The report also urged lawmakers to take action. It recommended Congress require an annual Defense Department update on affordability efforts and make future procurement dependent on the efforts’ progress.

Topics: Air Force News, Navy News, Marine Corps News, Acquisition Programs

Comments (5)

Re: JUST IN: Watchdog Calls F-35 Program ‘Unaffordable’

There's a serious and very real credibility issue surrounding the federal government, the armed services and the F-35. We read stories, almost daily, with conflicting information about the costs and sustainability of the F-35. The Air Force just released a report on how the costs continue to drop, almost to the levels of other frontline fighter aircraft and with availability of 70%...that's very positive (and impressive). Now the GAO is telling us that the F-35 is not sustainable....somebody is lying...outright lying to the American people. Of course our totally worthless Congress won't get to the bottom of this...ever. We can't trust our government, we can't trust our armed services and we can't trust our Congress...a very sad state of affairs. Me personally, I trust the Swiss....I'm sure they did their homework and decided on the F-35. It's pitiful that the American public has to rely on a foreign government for the truth.

Brian Foley at 12:23 PM
Re: JUST IN: Watchdog Calls F-35 Program ‘Unaffordable’

Former Under Secretary of the Army and Lockheed Martin CEO Norman Augustine foresaw these developments in his 1984 book "Augustine's Laws." Law XVI reads, "In the year 2054, the entire defense budget will purchase just one aircraft. This aircraft will have to be shared by the Air Force and Navy 3-1/2 days each per week except for leap year, when it will be made available to the Marines for the extra day."

Clark Irwin at 11:02 PM
Re: JUST IN: Watchdog Calls F-35 Program ‘Unaffordable’

The F-22 is VERY expensive, thus the few numbers of it produced to date. The F-35 was meant to be all things to all services. Great "interconnectivity" with other aircraft but poor reliability and apparently high maintenance costs are its Achilles heel.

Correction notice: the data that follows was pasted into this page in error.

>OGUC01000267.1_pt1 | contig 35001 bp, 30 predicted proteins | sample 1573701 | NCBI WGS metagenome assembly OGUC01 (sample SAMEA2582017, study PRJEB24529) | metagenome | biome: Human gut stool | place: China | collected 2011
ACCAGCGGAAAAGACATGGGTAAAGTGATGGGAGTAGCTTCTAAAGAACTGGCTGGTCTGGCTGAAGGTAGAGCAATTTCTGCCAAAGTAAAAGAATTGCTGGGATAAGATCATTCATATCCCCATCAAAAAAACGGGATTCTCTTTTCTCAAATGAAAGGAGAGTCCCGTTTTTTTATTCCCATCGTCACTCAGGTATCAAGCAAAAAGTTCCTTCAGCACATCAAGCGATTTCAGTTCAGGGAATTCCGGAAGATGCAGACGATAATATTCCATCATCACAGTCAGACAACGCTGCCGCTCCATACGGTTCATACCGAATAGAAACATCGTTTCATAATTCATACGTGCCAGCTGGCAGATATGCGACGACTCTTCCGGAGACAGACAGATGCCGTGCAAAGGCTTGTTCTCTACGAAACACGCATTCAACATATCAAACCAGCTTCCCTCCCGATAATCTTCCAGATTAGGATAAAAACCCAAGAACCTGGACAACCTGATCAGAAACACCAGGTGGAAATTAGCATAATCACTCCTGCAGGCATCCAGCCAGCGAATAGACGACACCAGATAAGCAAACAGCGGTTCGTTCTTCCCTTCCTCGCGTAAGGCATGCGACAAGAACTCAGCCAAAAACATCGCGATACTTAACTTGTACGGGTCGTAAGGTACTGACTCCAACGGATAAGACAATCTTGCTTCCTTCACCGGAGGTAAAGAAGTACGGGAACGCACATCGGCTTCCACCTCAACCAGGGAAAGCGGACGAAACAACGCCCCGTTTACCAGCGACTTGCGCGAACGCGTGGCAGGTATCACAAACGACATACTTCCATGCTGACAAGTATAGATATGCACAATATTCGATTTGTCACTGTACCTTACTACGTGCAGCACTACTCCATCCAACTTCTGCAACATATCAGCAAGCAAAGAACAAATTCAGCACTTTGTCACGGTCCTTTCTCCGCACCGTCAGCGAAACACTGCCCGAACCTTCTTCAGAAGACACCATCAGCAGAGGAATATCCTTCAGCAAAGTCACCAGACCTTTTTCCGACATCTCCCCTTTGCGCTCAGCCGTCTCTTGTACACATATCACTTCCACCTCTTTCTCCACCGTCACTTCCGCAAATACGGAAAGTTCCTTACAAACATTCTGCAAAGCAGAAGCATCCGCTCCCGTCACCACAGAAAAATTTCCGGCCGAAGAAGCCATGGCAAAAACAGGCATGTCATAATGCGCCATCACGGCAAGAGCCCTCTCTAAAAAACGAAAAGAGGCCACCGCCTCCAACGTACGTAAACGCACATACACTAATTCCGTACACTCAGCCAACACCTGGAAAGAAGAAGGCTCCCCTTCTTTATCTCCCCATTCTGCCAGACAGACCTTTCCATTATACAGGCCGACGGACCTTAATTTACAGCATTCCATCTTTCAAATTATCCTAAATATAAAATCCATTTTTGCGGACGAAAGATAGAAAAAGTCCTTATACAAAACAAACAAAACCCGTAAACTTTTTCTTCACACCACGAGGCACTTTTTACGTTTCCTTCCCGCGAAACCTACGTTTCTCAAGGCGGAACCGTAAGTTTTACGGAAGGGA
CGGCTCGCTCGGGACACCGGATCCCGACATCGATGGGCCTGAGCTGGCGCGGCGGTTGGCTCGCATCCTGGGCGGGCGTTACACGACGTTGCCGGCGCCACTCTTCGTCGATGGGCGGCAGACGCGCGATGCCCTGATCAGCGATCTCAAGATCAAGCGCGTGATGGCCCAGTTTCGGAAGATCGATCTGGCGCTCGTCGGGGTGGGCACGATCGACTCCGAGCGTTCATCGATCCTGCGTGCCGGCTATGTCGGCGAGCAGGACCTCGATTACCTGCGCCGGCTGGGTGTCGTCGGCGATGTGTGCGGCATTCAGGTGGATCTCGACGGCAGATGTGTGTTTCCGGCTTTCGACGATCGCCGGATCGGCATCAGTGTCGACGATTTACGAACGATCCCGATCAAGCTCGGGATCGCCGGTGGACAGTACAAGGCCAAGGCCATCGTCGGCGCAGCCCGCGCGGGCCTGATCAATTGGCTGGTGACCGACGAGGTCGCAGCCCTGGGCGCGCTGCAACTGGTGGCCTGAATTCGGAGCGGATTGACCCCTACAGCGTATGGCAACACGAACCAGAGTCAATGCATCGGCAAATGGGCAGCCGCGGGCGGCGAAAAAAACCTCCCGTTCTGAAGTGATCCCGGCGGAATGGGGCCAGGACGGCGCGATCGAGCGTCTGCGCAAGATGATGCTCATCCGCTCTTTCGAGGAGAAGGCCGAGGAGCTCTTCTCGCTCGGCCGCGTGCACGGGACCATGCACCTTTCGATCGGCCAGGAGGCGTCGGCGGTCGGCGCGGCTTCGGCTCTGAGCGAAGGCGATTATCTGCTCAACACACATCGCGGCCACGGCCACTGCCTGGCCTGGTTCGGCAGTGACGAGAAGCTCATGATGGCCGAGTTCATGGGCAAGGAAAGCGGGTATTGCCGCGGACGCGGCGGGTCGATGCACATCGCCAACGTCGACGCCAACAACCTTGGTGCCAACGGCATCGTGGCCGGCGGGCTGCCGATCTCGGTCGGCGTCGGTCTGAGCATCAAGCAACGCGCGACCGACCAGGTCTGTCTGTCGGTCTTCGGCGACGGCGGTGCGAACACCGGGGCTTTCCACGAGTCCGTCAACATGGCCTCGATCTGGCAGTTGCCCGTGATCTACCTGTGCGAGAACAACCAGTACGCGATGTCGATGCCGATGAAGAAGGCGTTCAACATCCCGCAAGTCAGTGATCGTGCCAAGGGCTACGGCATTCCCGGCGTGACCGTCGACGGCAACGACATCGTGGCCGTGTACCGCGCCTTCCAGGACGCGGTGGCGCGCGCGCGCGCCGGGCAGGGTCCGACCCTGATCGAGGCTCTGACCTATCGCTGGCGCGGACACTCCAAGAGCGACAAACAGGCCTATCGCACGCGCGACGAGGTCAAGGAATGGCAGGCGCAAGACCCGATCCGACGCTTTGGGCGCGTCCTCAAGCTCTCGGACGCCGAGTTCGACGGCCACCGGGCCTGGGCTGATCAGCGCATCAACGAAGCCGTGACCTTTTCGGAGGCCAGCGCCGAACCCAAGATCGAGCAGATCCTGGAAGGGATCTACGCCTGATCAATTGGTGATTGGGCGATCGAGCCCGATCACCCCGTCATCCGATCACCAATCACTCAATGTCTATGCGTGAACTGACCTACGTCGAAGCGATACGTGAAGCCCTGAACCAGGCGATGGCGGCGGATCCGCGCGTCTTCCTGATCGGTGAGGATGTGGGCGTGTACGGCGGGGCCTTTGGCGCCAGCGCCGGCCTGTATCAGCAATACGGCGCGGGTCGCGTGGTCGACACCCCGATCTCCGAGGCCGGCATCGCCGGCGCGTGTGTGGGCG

So, let's subcontract it to the Japanese to produce. If they can produce such utterly reliable autos such as Lexus perhaps they can produce a reliable F-35!

Eric B. at 1:05 AM
Re: JUST IN: Watchdog Calls F-35 Program ‘Unaffordable’

As a former Hornet pilot I would certainly take the affordability/lethality of 2-3 squadrons of properly configured Supers (66 million per plane, $10,507 - $14,000 per flight hour) for less than the price of 1 squadron of F-35s.

Joe at 11:50 AM
Re: JUST IN: Watchdog Calls F-35 Program ‘Unaffordable’

Escalating costs is why I am a supporter of the USAF's F-15EX and F-16 Replacement. In day-to-day operations of NORAD CONUS Air Defense, the DoD doesn't need a stealthy F-35 to intercept old Tu-95 "Bear" bombers when conventional "Radar-friendly" Generation 4.5+ fighters will do for less cost.

The USAF will always need more newer fighters and honestly, they don't have to be the latest and greatest like the F-35 when F-15EX and F-16 Replacements can do for most conflicts because we're not (yet) battling aliens with out-of-this world technologies. Save the best for the NGAD Sixth Generation fighter, and if the US DoD needs to cut F-35 production numbers to save money, then do so. Money saved can buy more new plane numbers, and the DoD needs to have more planes than any other Air Force in the world...aircraft numbers and newness matters, often no matter if the planes are stealth or not....the DoD needs quality AND quantity...because there will be many instances for the need to put planes in the sky that carry more than four (or six with Sidekick rack) internal AIM-120 AMRAAMs. Carrying 10-12 AAMs per plane can make a huge difference compared to just four AAMs, and the ability for sustained Mach 2.0+ speeds compared to Mach 1.6 for a brief time.

Krashnovians at 7:57 PM